When Ryan came home from school last week, he told me his assignment was to look me in the eye and tell me why he was thankful for me. He said he was thankful for all the hugs and kisses I give him. I asked him if he had forgotten about the time I took him to the doctor when he was sick, or when I took him to the zoo, or when I cooked his favorite meal – green mac n’ cheese. “Of course, Mom,” Ryan said, “I’m thankful for all that. I’m thankful for you.”
We take time to count our blessings during Thanksgiving. As Christians, we direct our gratitude to God, the source of all kindness and grace. This year, as I was giving thanks for all the good things God had given me, I wondered if I was more thankful for the gifts than the Giver of gifts.
God has supplied all my basic needs—food, clothes, and shelter. Beyond that, He has blessed me with good health and given me a loving family. I have everything I need. And I recognize that God’s responsible for all of it. What’s more, all I have belongs to God. Nothing I have is mine. I’m only a steward of the gifts He has given me.
I tried to imagine how I would react if I lost something or someone that was my prized possession. Will there be any difference in the way I show gratitude to God?
I must admit that some of the things that God has given me have become so important to me and my well-being that the thought of losing them gives me a mild panic attack. I’m not talking just about material possessions. Our roles as parents, Bible study leaders, or Sunday school volunteers make us feel important and valued. We pride ourselves on our education or the fancy title and office we have at our workplace. Some of us also give a lot of weight to our cultural and family heritage. We also value our standing in society.
When Paul wrote, “In everything give thanks, for this is the will of God,” in his letter to the Thessalonians ( 1 Thessalonians 5:18 NIV), he urged them to cultivate a heart of gratitude that transcended circumstances and emotions. We thank God in seasons of plenty as well as poverty simply because we trust in His goodness and acknowledge His sovereignty. We are alive, saved, and eternally secure because of Jesus’ work on the Cross and God’s love for us.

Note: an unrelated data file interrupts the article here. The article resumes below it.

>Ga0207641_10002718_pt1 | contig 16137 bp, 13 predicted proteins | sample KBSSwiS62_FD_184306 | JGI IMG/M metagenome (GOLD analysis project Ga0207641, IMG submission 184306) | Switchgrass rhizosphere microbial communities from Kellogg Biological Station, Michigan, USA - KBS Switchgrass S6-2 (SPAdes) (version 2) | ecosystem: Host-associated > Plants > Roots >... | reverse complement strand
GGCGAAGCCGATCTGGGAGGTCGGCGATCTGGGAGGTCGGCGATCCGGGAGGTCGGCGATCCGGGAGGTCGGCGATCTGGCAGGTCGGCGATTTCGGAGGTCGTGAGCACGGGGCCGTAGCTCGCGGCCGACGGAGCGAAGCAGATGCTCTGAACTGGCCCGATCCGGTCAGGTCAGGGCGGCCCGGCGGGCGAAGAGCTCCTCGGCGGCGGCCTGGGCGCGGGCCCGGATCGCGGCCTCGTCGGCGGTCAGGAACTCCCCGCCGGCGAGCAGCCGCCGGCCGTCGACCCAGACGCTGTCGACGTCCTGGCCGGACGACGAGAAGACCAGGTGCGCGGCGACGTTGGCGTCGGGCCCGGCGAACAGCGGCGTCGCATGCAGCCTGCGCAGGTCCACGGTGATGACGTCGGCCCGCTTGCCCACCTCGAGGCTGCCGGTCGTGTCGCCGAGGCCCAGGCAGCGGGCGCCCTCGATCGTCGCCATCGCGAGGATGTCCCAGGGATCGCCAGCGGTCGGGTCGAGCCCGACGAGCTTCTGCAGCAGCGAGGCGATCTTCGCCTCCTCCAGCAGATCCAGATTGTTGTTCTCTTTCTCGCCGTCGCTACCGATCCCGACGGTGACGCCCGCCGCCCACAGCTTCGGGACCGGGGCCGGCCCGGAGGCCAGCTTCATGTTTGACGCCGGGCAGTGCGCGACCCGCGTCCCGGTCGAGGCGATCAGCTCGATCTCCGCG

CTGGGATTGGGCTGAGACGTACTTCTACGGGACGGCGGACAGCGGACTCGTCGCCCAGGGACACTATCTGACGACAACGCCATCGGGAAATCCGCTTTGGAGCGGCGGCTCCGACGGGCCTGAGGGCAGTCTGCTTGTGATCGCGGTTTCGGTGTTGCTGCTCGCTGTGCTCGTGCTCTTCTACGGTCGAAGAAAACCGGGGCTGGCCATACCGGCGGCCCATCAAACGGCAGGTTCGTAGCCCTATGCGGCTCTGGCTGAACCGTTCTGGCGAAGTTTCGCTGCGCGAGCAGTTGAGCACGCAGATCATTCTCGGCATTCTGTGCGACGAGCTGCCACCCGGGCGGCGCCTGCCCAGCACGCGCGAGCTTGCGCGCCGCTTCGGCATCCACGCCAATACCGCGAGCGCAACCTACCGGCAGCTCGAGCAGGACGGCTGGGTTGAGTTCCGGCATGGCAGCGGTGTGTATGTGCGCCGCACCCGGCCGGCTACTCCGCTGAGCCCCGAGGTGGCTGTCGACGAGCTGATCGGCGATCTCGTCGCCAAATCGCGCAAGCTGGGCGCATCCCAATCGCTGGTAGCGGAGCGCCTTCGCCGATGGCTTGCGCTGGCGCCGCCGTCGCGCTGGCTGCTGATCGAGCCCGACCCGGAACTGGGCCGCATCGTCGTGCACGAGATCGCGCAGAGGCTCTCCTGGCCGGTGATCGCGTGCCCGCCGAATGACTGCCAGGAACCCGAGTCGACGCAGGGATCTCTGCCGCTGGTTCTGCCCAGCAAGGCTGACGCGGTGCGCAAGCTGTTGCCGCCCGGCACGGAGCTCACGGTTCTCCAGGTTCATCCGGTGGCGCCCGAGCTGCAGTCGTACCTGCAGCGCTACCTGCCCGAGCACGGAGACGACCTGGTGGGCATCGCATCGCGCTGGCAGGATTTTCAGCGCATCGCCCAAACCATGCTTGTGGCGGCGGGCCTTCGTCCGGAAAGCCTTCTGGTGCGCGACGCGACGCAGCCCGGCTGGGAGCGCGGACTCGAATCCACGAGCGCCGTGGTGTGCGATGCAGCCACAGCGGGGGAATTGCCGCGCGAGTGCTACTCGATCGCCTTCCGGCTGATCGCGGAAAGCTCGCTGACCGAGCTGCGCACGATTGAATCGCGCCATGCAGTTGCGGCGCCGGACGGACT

Nothing can take that away from us.
God’s power and strength are available to us, at all times, whether we are healthy or sick. God’s grace and peace are accessible to us even when we find ourselves at the bottom of a sinful pit. God’s friendship is within reach, when we are surrounded by a loving family, or when we find ourselves alone and friendless. Even after death, His love continues. What more could we ask for?
As I pondered on my blessings last week, I was compelled to look within and see if God really had my whole heart. Just like my son who was thankful for me, his mom, I want to look God in the eye and tell Him I’m thankful that He’s in my heart and in my life, not just on Thanksgiving but every day. I want to be able to love God for who He is and not for what He gives me.
Certainly, I’m grateful for His generosity. But I hope that if for some reason I find myself in a dry or difficult season, I can still echo the Psalmist’s words (Psalm 100 NIV):
“Shout for joy to the Lord, all the earth.
Worship the Lord with gladness;
come before him with joyful songs.
Know that the Lord is God.
It is he who made us, and we are his;
we are his people, the sheep of his pasture.
Enter his gates with thanksgiving
and his courts with praise;
give thanks to him and praise his name.
For the Lord is good and his love endures forever;
his faithfulness continues through all generations.”
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